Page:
The Economist points out this week that many big donors are starting to focus on the savings side of the microfinance equation. I think they overlooked the challenge of regulating and insuring microsavings. It is easy to use a light touch when regulating microlending. As long as terms are clear for borrowers and basic consumer protections are in place, the market will guide interest rates and competition will encourage efficiency. If a microlender goes out of business, there will be fewer loans, but nobody loses any money.

The same cannot be said for microsaving institutions. Except for a few of the largest, MFIs tend to concentrate on certain geographic, demographic and industrial populations. This leaves them highly vulnerable to economic shocks. If MFIs want to use microsavings as part of their lending capital base, they will have to find a way to insure those deposits in the event of a run on the bank or an economic shock that significantly hit repayment rates.With such concentrated saving and borrowing bases, I would think premiums would be particularly high.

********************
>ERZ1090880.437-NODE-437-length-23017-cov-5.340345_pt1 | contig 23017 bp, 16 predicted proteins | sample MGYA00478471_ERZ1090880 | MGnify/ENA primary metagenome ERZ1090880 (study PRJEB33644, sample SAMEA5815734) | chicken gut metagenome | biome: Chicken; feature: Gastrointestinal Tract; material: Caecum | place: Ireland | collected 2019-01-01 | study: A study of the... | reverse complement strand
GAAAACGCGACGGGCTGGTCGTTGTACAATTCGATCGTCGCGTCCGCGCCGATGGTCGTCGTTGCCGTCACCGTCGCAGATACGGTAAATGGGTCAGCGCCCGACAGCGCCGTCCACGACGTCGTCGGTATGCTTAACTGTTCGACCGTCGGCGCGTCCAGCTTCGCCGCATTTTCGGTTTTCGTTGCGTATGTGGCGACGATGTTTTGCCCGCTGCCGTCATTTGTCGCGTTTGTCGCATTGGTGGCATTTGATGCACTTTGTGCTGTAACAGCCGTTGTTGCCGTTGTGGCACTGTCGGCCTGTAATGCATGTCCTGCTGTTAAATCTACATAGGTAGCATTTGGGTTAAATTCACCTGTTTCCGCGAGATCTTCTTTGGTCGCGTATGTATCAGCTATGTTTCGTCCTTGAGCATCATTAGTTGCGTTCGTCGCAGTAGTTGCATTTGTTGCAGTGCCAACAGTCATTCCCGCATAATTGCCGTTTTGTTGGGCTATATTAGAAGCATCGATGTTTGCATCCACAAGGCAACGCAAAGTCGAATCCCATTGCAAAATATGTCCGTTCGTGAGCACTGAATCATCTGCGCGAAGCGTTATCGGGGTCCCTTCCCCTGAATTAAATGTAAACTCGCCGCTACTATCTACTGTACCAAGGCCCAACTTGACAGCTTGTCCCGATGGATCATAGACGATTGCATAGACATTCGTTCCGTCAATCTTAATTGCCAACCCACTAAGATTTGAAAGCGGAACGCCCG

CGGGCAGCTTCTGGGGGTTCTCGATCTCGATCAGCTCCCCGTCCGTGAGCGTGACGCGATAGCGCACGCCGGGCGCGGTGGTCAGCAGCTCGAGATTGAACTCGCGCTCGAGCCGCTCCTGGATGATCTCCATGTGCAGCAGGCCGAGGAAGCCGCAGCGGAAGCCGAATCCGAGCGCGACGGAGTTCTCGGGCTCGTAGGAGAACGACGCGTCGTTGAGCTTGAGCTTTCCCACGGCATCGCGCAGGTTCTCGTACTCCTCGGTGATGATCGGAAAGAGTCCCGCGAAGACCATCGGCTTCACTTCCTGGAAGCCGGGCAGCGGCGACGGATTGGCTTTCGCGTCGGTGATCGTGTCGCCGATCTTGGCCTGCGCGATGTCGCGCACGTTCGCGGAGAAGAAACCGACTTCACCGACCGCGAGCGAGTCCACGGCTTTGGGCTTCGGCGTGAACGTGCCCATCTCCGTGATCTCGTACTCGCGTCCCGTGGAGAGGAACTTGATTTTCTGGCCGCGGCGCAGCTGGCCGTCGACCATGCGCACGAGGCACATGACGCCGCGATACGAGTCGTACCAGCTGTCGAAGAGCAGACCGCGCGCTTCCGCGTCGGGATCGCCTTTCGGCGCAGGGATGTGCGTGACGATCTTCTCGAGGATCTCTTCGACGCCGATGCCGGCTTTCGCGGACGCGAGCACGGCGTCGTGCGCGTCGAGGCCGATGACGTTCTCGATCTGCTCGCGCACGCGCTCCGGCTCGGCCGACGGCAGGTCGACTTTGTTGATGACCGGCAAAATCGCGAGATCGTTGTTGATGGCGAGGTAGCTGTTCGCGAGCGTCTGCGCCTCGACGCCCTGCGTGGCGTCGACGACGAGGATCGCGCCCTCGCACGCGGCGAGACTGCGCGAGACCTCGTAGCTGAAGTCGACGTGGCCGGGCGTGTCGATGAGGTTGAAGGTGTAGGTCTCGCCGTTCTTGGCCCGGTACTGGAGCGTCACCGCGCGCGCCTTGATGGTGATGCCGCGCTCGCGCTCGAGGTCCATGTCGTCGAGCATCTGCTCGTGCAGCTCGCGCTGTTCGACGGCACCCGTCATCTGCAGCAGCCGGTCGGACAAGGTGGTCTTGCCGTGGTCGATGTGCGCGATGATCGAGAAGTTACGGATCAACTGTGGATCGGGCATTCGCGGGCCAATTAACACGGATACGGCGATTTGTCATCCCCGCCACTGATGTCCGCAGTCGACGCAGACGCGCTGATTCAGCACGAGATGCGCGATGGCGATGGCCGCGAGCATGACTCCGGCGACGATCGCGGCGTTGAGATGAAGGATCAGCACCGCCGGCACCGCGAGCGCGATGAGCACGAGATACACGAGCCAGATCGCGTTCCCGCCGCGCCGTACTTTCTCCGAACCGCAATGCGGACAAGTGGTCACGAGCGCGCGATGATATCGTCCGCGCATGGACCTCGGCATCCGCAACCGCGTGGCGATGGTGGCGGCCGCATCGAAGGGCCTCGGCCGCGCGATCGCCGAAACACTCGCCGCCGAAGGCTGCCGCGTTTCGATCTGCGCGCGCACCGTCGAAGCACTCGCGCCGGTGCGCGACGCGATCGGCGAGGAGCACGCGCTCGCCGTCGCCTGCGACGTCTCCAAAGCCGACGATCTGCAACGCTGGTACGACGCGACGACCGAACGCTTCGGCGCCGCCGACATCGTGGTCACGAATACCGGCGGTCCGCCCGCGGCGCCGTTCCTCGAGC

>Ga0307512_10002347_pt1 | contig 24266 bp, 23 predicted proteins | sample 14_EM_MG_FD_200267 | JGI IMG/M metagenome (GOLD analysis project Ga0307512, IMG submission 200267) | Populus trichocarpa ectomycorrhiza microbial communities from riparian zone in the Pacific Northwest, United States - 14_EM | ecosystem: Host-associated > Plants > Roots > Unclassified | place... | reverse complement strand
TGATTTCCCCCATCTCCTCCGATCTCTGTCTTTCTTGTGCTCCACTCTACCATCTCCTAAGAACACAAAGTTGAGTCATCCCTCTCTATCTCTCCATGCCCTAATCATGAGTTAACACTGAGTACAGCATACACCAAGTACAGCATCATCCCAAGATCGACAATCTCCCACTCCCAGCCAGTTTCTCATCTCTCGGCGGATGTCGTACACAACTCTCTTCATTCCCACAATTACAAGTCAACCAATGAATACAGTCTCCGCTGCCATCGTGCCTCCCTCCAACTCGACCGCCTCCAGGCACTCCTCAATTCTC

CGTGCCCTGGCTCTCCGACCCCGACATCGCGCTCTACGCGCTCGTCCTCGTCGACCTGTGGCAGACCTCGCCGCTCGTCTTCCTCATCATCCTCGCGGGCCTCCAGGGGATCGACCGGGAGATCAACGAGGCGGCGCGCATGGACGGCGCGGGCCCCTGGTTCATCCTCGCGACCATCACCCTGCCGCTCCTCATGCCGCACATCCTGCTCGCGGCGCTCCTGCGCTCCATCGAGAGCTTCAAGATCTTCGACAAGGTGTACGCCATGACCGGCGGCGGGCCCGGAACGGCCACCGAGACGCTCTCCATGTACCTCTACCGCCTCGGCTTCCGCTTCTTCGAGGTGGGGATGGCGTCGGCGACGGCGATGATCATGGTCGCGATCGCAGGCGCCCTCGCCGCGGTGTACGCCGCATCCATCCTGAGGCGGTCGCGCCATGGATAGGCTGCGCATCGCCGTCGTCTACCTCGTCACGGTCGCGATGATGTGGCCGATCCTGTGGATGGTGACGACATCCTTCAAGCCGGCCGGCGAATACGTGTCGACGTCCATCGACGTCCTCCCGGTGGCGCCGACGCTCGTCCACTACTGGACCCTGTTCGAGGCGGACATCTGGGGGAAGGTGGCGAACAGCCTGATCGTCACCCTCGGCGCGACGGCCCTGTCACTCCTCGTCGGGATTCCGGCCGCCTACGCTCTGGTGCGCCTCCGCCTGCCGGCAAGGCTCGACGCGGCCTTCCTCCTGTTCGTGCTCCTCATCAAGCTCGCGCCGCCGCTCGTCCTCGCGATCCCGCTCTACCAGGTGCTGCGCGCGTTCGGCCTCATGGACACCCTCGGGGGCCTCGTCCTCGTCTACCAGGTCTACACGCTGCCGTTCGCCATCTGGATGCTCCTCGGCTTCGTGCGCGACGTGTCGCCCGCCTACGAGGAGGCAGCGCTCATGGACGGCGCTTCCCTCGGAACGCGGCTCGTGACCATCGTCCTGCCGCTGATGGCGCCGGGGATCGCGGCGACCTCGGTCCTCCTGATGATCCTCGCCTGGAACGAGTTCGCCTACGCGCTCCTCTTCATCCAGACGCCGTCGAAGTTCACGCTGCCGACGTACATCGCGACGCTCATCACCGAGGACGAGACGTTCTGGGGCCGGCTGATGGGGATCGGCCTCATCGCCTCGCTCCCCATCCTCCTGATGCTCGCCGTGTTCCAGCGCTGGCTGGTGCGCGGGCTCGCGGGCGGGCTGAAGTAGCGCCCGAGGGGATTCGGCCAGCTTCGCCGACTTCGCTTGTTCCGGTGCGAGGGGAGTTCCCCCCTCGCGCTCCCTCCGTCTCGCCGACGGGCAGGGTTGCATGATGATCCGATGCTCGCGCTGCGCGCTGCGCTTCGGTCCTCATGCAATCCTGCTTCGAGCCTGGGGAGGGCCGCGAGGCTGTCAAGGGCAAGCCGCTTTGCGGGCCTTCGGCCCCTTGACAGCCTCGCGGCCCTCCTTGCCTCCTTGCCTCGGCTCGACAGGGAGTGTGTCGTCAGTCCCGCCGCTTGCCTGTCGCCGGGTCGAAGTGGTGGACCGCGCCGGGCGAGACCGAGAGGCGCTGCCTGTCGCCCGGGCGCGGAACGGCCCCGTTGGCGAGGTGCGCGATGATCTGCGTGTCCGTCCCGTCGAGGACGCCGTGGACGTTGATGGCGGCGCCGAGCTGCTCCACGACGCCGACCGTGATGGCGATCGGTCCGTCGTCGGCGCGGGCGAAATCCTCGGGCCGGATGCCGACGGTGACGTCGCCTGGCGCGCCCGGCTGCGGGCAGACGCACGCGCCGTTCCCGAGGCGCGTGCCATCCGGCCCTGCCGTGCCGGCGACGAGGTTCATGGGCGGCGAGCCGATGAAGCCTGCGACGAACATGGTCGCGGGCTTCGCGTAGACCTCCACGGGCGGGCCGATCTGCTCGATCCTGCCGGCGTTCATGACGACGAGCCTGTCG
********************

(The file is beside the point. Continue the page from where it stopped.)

Establishing an effective regulatory and deposit insurance framework in countries that have struggled to establish even a basic credit rating system to protect microborrowers from predatory lending and over-indebtedness seems a lot to ask. Whether or not MFIs can profitably take savings and pay insurance premiums, I don’t know, but it seems like one of the biggest hurdles to widespread and effective microsaving.